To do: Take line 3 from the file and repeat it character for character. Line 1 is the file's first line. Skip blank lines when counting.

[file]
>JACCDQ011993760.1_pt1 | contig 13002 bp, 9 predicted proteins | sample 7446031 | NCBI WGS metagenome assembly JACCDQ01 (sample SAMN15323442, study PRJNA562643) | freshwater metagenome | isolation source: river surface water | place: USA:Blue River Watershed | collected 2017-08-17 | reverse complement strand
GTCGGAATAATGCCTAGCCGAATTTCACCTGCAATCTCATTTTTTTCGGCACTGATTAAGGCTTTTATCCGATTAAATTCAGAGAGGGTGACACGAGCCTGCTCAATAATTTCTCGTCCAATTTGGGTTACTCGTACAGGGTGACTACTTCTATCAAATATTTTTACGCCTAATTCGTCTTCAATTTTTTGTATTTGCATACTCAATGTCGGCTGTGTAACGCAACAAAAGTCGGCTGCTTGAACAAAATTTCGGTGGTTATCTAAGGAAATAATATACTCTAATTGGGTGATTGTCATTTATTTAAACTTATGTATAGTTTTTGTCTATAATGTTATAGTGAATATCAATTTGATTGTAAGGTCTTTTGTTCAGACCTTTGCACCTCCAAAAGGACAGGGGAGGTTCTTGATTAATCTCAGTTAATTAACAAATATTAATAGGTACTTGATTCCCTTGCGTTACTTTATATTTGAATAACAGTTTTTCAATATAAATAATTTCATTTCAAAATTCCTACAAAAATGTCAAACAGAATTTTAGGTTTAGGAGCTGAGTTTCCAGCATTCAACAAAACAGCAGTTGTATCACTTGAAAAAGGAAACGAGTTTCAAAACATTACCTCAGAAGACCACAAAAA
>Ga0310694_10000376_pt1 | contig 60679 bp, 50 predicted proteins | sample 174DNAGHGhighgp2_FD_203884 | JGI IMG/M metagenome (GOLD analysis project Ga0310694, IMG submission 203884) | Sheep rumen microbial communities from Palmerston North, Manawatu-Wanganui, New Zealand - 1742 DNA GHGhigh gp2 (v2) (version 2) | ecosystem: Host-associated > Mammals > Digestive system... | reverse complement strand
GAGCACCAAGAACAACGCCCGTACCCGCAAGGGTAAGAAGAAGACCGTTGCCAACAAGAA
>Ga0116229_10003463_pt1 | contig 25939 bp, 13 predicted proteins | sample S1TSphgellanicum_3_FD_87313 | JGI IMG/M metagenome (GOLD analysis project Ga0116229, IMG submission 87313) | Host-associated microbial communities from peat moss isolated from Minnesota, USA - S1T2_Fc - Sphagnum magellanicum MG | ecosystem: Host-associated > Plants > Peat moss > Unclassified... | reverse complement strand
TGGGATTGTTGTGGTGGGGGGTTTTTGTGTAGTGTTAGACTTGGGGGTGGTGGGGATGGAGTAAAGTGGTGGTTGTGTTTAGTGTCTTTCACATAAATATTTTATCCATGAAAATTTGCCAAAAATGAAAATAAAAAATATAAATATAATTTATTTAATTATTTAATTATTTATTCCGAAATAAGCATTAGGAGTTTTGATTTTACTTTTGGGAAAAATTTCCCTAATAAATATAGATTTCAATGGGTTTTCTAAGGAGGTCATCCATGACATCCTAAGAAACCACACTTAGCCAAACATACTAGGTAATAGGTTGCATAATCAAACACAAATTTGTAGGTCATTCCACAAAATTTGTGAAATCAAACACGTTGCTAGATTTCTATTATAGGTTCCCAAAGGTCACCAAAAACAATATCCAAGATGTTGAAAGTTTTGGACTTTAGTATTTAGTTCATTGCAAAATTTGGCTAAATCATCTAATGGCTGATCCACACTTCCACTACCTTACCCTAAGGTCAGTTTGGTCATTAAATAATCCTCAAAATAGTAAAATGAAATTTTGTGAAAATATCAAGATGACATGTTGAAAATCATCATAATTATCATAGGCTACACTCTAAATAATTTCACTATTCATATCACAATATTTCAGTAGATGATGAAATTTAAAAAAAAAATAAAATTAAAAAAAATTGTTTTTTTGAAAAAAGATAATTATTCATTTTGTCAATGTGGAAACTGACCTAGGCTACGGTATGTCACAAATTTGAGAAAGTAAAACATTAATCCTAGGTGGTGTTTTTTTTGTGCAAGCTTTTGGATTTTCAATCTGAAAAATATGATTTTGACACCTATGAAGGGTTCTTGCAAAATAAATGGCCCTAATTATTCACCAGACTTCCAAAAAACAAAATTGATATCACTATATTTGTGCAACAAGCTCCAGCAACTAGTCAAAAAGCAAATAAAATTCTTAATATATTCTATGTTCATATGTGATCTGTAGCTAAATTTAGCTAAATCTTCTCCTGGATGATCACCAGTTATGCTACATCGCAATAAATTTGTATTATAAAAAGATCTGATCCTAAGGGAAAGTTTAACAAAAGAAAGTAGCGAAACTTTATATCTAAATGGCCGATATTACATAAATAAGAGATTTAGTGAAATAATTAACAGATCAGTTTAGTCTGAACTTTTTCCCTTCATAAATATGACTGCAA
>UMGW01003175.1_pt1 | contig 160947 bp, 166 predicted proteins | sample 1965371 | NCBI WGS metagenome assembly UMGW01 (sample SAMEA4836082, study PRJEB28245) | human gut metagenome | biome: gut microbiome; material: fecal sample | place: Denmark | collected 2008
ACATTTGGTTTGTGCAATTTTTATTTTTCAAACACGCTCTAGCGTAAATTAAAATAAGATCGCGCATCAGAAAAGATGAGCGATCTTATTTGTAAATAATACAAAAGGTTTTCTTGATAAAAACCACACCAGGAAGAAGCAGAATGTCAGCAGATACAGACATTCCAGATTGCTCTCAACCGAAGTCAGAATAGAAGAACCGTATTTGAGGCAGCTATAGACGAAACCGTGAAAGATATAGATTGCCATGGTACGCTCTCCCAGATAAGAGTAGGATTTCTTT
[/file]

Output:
>Ga0310694_10000376_pt1 | contig 60679 bp, 50 predicted proteins | sample 174DNAGHGhighgp2_FD_203884 | JGI IMG/M metagenome (GOLD analysis project Ga0310694, IMG submission 203884) | Sheep rumen microbial communities from Palmerston North, Manawatu-Wanganui, New Zealand - 1742 DNA GHGhigh gp2 (v2) (version 2) | ecosystem: Host-associated > Mammals > Digestive system... | reverse complement strand